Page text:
With Beach COMBER surveys, we can quantify the relative impacts of different mortality factors. For example, in 1997, many more common murres were found washed up on beaches in the sanctuary than would be expect from just natural causes. Because we were able to quantify the deposition of murres in a standardized manner, we were able to identify an unusual mortality factor, in this case an increase in gill net fishing in southern Monterey Bay which was catching murres in their nets. During the following winter, we also found higher deposition of murres related to an oil spill, the Point Reyes Tarball Event.

Who is using the data? What are the data used for?

Beach COMBER data is useful to several groups of people:
  1. Resource managers, such as California Department of Fish and Game (CDFG), U.S. Fish and Wildlife Service (USFWS), and National Marine Fisheries Service (NMFS), who are tracking changes in marine bird and mammal populations. For example:
    • Southern sea otter carcasses (Enhydra lutris) were encountered frequently during April - September 1998, January - May 1999, and June - August 2000. Timely reporting of sea otter carcasses benefited California Department of Fish and Game and other researchers interested in identifying and quantifying specific mortality factors for this endangered species.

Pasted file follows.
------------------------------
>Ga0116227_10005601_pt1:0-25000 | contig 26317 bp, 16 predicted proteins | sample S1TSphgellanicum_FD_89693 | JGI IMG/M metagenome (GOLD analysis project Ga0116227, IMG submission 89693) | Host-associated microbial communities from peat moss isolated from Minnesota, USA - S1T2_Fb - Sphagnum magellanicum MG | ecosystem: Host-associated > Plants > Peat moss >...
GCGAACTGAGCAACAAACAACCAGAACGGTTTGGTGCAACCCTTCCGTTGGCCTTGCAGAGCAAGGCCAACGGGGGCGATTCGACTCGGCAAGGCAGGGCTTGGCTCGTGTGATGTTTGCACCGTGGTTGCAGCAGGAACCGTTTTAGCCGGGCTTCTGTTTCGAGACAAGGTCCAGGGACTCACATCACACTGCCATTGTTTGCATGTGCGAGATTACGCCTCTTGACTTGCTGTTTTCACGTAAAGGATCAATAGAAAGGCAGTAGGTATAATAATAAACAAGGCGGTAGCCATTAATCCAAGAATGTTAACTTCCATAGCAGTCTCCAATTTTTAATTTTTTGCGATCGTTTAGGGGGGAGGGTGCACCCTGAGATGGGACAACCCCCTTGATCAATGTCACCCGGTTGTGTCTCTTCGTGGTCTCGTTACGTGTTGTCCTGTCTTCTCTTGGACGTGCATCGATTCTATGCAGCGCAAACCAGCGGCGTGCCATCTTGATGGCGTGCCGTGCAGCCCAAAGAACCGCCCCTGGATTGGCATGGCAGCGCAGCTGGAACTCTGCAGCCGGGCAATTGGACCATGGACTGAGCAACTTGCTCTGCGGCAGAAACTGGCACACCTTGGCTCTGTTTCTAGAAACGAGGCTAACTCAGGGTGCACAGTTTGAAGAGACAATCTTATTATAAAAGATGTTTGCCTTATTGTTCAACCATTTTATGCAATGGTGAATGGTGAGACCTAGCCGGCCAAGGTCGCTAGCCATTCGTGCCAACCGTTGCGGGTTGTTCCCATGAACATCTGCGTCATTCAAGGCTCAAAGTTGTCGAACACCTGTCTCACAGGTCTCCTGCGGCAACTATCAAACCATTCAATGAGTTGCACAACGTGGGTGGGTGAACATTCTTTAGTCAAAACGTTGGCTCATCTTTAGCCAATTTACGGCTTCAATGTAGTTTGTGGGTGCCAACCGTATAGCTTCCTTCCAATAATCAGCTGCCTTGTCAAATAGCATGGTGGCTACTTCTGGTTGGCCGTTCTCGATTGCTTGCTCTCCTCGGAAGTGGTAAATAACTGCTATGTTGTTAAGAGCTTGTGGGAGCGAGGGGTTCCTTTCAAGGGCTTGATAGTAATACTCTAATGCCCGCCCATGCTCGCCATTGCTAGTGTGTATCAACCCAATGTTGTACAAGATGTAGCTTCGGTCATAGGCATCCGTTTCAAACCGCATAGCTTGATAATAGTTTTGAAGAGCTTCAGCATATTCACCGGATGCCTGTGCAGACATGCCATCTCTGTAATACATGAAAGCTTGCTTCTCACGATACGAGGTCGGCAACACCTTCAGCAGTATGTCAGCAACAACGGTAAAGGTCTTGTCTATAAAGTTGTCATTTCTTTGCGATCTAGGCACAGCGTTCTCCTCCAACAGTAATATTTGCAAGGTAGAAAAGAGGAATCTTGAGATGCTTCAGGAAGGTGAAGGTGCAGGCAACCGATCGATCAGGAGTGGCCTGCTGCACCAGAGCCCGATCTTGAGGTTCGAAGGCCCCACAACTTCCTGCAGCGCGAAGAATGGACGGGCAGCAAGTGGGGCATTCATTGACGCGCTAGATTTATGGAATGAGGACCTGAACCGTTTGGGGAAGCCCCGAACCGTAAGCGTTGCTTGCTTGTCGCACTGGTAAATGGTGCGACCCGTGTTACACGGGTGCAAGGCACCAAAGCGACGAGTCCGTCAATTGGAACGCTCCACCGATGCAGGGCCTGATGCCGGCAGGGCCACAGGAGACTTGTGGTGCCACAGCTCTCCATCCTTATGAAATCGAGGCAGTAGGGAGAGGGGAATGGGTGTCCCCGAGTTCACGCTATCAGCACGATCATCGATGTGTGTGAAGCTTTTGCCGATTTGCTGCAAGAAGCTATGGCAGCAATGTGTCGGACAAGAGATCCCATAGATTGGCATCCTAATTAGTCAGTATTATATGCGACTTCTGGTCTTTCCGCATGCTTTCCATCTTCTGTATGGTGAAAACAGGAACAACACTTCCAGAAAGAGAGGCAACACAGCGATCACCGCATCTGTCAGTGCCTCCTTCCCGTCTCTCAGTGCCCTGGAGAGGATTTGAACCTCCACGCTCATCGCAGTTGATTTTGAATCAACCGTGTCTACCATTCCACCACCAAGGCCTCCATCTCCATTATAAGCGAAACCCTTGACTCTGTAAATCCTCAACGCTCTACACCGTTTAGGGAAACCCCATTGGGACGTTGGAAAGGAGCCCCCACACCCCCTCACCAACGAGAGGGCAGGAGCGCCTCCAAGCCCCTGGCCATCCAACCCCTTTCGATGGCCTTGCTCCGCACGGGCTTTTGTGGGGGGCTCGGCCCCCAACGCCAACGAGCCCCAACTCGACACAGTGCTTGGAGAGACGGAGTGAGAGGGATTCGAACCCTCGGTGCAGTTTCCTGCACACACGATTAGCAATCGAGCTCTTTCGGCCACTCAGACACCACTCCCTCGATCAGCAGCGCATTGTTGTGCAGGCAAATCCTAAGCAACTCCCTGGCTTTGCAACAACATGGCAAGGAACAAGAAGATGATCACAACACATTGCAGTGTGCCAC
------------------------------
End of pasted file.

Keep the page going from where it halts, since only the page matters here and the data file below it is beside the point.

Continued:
• Beach COMBERS were asked to assume the role of beach assessment and wildlife capture during the mystery spill of October 1997.
    • COMBERS report banded birds and tagged marine mammals for the USFWS, Point Reyes Bird Observatory, CDFG, and NMFS. Some birds found on beaches of Monterey Bay were tagged as far away as Hawaii.
  2. Scientists use Beach COMBER data to understand harmful algal blooms (Domoic acid), document oiled wildlife, and understand movements and genetics of migratory species;
    • Beach COMBERS provided some of the first data regarding the impacts of harmful algal blooms and domoic acid toxicity on seabirds and marine mammals (Gulland 2000, Scholin et al. 2000).